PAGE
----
Mirror, Mirror; on the Truss Structure.
The first six mirrors of the James Webb Space telescope are about to begin their final cryogenic testing…
…moving the powerful new instrument one step loser to its goal of taking baby pictures of infant galaxies near the beginning of the Universe.
Each hexagonal mirror is 1.5 meters – just under five feet – across.
18 such mirrors are being arrayed together to function as one extremely large primary mirror, 6.5-meters – that’s a little over 21 feet– in diameter.
They’re cast of beryllium, a lightweight but stiff metal, which won’t lose its shape in the very cold temperatures of deep space, far from Earth, where the telescope will fly.
But, by itself, beryllium does not reflect the near-infrared light required by the Webb Telescope very efficiently…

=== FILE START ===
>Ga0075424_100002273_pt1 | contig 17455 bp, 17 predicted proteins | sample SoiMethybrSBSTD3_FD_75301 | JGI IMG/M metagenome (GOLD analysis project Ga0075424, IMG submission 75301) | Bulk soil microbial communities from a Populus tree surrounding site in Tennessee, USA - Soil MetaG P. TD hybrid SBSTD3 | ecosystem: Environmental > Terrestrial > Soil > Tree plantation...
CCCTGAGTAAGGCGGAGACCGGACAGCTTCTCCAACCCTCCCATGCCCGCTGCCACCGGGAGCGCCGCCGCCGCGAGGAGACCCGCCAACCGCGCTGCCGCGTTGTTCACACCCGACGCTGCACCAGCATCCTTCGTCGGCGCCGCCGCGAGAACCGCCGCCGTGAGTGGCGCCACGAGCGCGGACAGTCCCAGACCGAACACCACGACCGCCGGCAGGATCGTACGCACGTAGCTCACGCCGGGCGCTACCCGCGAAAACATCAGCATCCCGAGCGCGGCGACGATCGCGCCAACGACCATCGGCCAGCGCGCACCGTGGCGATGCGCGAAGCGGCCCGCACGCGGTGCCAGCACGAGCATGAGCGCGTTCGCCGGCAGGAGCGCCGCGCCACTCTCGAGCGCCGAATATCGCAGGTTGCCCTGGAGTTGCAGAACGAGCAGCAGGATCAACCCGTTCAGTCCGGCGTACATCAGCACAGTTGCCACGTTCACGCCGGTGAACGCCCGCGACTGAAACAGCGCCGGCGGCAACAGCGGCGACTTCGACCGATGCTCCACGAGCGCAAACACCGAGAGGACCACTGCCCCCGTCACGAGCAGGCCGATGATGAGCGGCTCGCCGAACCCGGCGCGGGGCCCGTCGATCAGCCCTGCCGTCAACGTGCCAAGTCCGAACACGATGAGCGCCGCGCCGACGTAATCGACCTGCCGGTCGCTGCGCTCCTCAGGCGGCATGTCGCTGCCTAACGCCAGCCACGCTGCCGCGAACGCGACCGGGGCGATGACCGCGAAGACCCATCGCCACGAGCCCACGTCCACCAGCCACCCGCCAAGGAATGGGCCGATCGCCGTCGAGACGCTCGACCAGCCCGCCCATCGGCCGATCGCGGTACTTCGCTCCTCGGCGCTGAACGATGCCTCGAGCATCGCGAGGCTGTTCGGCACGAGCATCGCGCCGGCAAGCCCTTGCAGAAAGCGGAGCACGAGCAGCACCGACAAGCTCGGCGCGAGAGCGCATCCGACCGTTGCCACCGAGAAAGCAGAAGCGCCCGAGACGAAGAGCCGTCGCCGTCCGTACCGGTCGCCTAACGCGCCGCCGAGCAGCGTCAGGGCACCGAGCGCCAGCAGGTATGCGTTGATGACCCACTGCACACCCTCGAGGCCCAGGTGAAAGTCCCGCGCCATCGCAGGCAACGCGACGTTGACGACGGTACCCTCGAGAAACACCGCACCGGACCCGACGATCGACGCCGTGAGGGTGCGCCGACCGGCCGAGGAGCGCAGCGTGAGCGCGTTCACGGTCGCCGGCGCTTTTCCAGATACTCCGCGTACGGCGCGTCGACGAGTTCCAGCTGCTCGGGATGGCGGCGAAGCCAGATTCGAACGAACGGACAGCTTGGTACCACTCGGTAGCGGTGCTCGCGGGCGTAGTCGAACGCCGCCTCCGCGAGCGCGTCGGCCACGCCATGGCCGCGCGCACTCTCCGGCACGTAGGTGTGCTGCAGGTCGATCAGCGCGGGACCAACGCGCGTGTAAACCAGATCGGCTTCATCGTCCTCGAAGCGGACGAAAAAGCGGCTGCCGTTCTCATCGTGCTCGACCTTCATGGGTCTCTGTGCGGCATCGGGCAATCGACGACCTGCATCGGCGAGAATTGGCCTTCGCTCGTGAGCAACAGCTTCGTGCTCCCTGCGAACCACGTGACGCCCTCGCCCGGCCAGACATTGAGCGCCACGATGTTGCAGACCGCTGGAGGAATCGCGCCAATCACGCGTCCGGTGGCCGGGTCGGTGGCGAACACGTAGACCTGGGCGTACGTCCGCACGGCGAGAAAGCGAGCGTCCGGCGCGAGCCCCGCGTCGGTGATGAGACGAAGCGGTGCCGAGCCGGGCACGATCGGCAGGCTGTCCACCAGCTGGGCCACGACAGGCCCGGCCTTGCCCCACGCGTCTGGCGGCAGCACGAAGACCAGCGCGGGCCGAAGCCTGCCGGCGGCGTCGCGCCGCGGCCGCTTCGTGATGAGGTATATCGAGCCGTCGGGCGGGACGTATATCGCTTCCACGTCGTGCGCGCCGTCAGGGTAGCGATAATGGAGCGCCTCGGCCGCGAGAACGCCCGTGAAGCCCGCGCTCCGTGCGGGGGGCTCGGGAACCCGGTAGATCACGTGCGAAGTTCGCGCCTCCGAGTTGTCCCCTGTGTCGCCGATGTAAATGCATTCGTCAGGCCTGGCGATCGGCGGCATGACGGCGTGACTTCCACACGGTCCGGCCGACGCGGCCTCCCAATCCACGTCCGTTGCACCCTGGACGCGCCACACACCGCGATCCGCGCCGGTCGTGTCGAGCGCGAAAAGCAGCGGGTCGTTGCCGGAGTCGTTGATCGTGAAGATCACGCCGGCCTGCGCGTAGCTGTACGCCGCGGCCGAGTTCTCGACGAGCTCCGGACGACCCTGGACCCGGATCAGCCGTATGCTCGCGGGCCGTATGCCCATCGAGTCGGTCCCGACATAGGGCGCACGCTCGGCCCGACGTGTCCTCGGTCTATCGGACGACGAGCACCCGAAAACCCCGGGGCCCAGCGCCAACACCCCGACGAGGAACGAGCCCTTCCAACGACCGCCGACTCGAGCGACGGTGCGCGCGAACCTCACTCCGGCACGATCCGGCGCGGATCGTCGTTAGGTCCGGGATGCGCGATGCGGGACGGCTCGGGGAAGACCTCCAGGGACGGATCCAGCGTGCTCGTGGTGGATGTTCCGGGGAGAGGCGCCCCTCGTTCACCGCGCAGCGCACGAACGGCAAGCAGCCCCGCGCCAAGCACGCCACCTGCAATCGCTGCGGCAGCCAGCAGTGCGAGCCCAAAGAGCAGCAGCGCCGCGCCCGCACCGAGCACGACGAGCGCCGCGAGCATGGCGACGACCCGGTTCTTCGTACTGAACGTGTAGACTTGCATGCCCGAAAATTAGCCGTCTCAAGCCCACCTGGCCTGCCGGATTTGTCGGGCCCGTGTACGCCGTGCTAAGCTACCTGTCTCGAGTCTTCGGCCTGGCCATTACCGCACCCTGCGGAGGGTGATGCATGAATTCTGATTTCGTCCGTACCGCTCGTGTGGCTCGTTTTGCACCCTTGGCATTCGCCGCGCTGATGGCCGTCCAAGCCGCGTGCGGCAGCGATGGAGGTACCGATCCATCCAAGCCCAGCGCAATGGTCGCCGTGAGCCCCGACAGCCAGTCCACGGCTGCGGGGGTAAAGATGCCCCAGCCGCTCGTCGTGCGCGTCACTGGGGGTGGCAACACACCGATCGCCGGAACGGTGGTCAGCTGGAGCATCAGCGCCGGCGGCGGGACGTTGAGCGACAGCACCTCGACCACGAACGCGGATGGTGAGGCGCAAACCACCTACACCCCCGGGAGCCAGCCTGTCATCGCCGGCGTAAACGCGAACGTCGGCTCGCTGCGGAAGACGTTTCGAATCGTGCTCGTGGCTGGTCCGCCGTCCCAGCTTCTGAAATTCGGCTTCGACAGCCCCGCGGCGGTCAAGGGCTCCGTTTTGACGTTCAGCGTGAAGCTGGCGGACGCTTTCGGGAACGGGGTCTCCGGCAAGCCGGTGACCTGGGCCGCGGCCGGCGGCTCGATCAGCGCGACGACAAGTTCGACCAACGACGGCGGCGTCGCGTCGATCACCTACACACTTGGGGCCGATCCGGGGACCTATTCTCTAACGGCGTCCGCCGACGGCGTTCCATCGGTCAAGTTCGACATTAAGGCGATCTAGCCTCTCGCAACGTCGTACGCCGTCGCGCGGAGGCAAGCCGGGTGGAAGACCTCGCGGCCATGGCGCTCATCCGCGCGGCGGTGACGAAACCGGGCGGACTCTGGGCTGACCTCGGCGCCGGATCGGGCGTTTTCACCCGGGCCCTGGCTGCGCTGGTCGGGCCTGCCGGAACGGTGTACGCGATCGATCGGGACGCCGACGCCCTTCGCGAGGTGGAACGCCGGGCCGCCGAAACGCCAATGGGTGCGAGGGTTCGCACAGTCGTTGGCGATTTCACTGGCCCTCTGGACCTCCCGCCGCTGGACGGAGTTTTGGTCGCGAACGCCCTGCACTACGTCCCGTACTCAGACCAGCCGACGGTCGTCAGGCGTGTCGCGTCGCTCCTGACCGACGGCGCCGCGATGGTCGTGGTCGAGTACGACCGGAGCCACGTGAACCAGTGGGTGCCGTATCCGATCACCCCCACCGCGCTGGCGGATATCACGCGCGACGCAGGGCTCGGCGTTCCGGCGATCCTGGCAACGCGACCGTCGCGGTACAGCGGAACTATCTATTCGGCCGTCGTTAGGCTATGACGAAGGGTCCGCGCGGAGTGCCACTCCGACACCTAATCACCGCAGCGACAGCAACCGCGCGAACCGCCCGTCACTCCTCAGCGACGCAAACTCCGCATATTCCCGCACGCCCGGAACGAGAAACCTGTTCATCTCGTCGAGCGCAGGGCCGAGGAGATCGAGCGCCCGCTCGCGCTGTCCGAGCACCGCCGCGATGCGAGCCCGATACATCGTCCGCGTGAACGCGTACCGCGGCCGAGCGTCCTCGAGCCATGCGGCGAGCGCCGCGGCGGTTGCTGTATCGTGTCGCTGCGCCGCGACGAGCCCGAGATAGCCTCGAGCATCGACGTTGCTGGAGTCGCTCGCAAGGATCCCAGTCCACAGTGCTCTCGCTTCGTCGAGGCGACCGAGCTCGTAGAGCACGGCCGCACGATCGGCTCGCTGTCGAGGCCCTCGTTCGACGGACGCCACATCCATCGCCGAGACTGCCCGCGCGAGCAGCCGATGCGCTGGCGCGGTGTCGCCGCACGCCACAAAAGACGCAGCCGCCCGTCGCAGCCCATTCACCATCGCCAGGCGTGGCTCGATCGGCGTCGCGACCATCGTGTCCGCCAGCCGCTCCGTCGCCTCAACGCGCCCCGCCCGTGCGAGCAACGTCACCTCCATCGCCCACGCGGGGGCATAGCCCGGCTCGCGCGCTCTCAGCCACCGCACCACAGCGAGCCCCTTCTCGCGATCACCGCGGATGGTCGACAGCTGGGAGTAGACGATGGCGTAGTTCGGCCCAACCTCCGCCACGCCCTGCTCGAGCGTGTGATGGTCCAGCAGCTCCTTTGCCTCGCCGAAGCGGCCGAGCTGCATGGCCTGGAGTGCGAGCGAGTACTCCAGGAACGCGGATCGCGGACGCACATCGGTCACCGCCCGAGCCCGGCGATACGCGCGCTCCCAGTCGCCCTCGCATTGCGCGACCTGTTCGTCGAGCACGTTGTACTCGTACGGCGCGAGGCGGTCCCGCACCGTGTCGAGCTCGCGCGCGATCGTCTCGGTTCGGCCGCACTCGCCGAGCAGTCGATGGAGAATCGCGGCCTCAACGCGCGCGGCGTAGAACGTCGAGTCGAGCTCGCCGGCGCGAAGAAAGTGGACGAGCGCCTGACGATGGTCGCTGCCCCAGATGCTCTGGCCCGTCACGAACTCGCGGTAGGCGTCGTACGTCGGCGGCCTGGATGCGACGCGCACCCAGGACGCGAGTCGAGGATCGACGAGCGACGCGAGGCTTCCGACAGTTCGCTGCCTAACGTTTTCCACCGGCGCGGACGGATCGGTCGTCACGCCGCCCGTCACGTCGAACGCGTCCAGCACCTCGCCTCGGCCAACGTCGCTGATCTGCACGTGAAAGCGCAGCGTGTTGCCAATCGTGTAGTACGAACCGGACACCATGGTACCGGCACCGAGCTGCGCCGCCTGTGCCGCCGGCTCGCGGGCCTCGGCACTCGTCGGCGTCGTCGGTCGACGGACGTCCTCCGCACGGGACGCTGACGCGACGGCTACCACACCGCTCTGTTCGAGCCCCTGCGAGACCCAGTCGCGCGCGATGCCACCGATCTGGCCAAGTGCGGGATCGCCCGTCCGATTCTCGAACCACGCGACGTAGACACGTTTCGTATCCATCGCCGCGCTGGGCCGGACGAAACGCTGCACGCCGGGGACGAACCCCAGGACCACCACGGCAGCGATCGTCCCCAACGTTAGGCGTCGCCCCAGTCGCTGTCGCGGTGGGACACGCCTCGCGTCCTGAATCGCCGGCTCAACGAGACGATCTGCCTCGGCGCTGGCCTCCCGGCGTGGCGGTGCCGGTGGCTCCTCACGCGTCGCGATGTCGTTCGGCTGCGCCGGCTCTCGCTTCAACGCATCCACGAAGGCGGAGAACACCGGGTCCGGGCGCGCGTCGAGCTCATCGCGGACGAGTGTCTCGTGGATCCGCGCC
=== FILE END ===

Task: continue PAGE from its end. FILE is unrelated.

… so each mirror segment’s surface has been painted with a little more than a tenth of an ounce of molten gold, to form a coating that’s 200 times thinner than a human hair.
Cryo-testing of the mirrors is a milestone. But the James Webb Telescope is far over-budget.
And it has taken 8 years for these mirrors to be built.
For SPACE.com, I’m Dave Brody
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To see into the distant past and observe the most distant objects in the Universe, the James Webb Space Telescope will use gold-coated beryllium mirrors to capture photons of infrared light. 18 such mirrors are to form a large orbiting array.